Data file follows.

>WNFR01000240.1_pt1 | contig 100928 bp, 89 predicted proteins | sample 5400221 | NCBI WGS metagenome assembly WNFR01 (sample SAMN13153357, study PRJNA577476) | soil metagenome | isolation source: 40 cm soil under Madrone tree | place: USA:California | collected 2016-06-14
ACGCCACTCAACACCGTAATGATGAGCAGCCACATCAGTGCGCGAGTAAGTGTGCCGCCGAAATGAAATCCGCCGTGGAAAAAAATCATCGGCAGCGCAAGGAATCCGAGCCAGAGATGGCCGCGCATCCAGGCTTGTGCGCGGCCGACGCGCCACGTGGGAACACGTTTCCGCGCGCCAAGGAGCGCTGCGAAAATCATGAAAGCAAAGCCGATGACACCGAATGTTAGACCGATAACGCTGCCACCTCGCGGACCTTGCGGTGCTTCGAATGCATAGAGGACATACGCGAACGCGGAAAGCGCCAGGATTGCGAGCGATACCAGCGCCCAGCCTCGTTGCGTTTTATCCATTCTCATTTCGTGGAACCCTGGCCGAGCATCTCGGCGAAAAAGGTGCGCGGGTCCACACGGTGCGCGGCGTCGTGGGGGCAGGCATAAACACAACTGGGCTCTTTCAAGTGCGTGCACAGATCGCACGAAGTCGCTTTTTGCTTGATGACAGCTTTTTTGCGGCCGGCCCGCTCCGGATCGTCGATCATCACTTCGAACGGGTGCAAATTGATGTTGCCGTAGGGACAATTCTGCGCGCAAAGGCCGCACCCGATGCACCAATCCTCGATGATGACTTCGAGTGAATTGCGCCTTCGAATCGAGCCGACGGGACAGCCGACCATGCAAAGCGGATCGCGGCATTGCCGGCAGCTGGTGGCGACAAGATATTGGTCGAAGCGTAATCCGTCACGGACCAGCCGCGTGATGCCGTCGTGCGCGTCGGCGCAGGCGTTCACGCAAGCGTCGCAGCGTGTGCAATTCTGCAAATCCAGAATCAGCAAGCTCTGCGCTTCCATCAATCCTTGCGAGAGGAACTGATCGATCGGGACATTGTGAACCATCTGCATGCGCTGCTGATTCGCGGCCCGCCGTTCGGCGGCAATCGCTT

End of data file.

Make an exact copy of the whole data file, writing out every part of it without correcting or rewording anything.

>WNFR01000240.1_pt1 | contig 100928 bp, 89 predicted proteins | sample 5400221 | NCBI WGS metagenome assembly WNFR01 (sample SAMN13153357, study PRJNA577476) | soil metagenome | isolation source: 40 cm soil under Madrone tree | place: USA:California | collected 2016-06-14
ACGCCACTCAACACCGTAATGATGAGCAGCCACATCAGTGCGCGAGTAAGTGTGCCGCCGAAATGAAATCCGCCGTGGAAAAAAATCATCGGCAGCGCAAGGAATCCGAGCCAGAGATGGCCGCGCATCCAGGCTTGTGCGCGGCCGACGCGCCACGTGGGAACACGTTTCCGCGCGCCAAGGAGCGCTGCGAAAATCATGAAAGCAAAGCCGATGACACCGAATGTTAGACCGATAACGCTGCCACCTCGCGGACCTTGCGGTGCTTCGAATGCATAGAGGACATACGCGAACGCGGAAAGCGCCAGGATTGCGAGCGATACCAGCGCCCAGCCTCGTTGCGTTTTATCCATTCTCATTTCGTGGAACCCTGGCCGAGCATCTCGGCGAAAAAGGTGCGCGGGTCCACACGGTGCGCGGCGTCGTGGGGGCAGGCATAAACACAACTGGGCTCTTTCAAGTGCGTGCACAGATCGCACGAAGTCGCTTTTTGCTTGATGACAGCTTTTTTGCGGCCGGCCCGCTCCGGATCGTCGATCATCACTTCGAACGGGTGCAAATTGATGTTGCCGTAGGGACAATTCTGCGCGCAAAGGCCGCACCCGATGCACCAATCCTCGATGATGACTTCGAGTGAATTGCGCCTTCGAATCGAGCCGACGGGACAGCCGACCATGCAAAGCGGATCGCGGCATTGCCGGCAGCTGGTGGCGACAAGATATTGGTCGAAGCGTAATCCGTCACGGACCAGCCGCGTGATGCCGTCGTGCGCGTCGGCGCAGGCGTTCACGCAAGCGTCGCAGCGTGTGCAATTCTGCAAATCCAGAATCAGCAAGCTCTGCGCTTCCATCAATCCTTGCGAGAGGAACTGATCGATCGGGACATTGTGAACCATCTGCATGCGCTGCTGATTCGCGGCCCGCCGTTCGGCGGCAATCGCTT